Dr. Dewitt: Yes, there are some places where there are still clinical trials and there are places where bone marrow transplants are being done. There are different kinds of bone marrow transplants. The traditional bone marrow transplant where patients are given high-dose chemotherapy to totally eradicate the bone marrow. The question has always remained in those cases whether the high-dose chemotherapy actually treated the disease effectively enough that it's not really the bone marrow transplant, but those questions are still up in the air.
There are other types of bone marrow transplants now. Something called a mesenchymal transplant or multi-stem, which are these actual intravenous infusions which is a different kind of mode of stem cell transplant which, I think, is the major excitement for the future because I think they're going to turn out to be immune regulators that are far safer than the traditional way of doing a stem cell transplant.
Dr. Miller: Now treating multiple sclerosis is one of your areas of expertise. Would you recommend that people with multiple sclerosis seek a neurologist who have experience with multiple sclerosis?
Dr. Dewitt: I strongly do for a couple of reasons. One is I think making the diagnosis is important and sometimes it can be not so clear. So I think you need a specialist to make the diagnosis. The second thing is now that we have so many treatments, it's important for someone with experience who follows a lot of these patients to be able to choose the proper treatment for you, monitor you to know whether you're responding to that treatment, and then decide whether you need to be changed to something else and follow you over time and just see how you're doing.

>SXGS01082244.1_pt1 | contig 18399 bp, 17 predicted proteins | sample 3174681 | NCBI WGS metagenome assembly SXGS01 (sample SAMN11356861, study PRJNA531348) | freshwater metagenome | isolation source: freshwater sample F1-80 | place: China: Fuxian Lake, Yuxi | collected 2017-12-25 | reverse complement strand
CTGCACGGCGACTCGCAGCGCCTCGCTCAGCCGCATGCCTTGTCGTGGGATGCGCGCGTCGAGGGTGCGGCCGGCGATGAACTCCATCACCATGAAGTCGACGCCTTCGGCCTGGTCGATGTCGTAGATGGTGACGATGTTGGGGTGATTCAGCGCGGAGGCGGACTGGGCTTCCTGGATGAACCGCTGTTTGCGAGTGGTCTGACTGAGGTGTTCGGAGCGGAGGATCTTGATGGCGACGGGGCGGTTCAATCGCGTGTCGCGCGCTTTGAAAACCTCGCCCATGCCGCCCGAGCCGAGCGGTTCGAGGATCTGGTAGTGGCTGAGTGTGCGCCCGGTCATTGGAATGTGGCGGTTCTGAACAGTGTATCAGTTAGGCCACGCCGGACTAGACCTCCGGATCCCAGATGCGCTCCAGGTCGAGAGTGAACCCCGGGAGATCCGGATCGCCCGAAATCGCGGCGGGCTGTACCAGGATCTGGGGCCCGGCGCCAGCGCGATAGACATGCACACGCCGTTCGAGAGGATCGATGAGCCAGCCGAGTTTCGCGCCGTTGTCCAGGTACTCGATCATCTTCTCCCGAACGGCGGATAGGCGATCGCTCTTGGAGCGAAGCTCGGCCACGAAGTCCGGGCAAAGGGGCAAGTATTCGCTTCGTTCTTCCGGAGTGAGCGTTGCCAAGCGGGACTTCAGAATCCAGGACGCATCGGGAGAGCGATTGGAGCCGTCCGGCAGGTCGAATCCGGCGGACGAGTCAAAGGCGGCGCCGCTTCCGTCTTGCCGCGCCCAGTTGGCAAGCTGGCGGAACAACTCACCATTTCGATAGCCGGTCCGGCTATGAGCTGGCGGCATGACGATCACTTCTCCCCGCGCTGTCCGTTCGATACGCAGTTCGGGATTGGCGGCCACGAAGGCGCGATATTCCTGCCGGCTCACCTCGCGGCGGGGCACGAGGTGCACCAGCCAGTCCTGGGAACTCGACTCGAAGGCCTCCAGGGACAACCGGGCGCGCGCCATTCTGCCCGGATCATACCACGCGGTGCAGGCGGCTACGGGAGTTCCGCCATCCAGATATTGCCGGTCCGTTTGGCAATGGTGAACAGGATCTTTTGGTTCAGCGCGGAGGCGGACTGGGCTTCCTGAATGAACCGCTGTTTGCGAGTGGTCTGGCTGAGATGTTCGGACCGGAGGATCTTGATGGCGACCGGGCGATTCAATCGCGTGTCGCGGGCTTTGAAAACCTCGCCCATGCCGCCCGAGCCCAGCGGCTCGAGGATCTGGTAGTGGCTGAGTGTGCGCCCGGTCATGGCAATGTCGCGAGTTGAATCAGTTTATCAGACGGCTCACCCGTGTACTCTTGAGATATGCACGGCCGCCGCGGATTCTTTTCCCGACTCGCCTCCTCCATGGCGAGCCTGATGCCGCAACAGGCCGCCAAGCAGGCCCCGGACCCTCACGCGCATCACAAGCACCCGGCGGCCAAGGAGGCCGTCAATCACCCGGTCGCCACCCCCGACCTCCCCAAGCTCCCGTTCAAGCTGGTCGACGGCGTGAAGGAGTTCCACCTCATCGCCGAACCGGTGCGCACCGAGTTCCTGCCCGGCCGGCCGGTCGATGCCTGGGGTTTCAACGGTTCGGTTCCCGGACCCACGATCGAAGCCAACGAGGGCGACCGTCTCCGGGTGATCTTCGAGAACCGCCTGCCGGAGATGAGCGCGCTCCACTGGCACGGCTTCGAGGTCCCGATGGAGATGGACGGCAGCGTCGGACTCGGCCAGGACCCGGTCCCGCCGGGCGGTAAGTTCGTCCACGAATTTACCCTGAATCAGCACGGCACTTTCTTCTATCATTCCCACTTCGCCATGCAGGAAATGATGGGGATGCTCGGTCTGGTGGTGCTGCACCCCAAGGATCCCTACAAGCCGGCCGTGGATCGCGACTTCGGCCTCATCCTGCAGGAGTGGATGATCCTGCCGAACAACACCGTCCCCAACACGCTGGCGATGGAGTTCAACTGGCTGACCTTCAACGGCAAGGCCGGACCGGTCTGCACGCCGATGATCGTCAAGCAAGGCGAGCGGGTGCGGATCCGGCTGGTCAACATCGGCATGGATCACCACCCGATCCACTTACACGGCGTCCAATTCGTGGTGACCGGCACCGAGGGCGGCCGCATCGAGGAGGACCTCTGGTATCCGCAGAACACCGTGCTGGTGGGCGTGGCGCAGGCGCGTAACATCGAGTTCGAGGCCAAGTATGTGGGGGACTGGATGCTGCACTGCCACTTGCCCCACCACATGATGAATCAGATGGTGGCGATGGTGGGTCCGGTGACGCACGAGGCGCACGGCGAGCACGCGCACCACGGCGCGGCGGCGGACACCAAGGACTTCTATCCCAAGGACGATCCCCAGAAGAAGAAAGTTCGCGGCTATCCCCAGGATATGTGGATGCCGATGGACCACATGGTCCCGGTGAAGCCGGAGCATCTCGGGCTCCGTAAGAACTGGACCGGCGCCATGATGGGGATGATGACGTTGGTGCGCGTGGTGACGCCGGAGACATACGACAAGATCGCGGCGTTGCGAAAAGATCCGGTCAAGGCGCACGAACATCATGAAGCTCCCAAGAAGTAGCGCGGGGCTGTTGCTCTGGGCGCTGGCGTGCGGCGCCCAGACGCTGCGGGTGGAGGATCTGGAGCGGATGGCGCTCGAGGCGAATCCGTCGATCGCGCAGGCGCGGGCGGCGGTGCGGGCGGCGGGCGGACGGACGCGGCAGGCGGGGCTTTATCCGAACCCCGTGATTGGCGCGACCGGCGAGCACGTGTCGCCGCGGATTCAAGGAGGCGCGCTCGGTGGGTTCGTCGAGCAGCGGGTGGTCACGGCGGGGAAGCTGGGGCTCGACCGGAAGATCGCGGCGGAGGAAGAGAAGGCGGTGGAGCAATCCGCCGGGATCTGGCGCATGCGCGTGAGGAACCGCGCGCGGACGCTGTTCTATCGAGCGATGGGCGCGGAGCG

Dr. Miller: So it sounds to me like early diagnosis, early treatment, and rigorous follow-up by a specialist who's an expert in multiple sclerosis can make a great difference in the health of these patients.
Dr. Dewitt: Exactly.
Dr. Miller: Any final thoughts?
Dr. Dewitt: We have so many developments for treating MS that it's changed the scope of the disease. It's always hard to give someone the diagnosis at the beginning because people do have a preset idea of what it means and they look down the road and they're very worried about having a chronic condition. I think what I'd like to say is that the treatments that we have available now are really excellent treatments and as long you're followed closely and you know you're on a medication that works, most people with MS live an absolutely normal life.
Announcer: We're your daily dose of science, conversation, medicine. This is The Scope. University of Utah Health Sciences radio.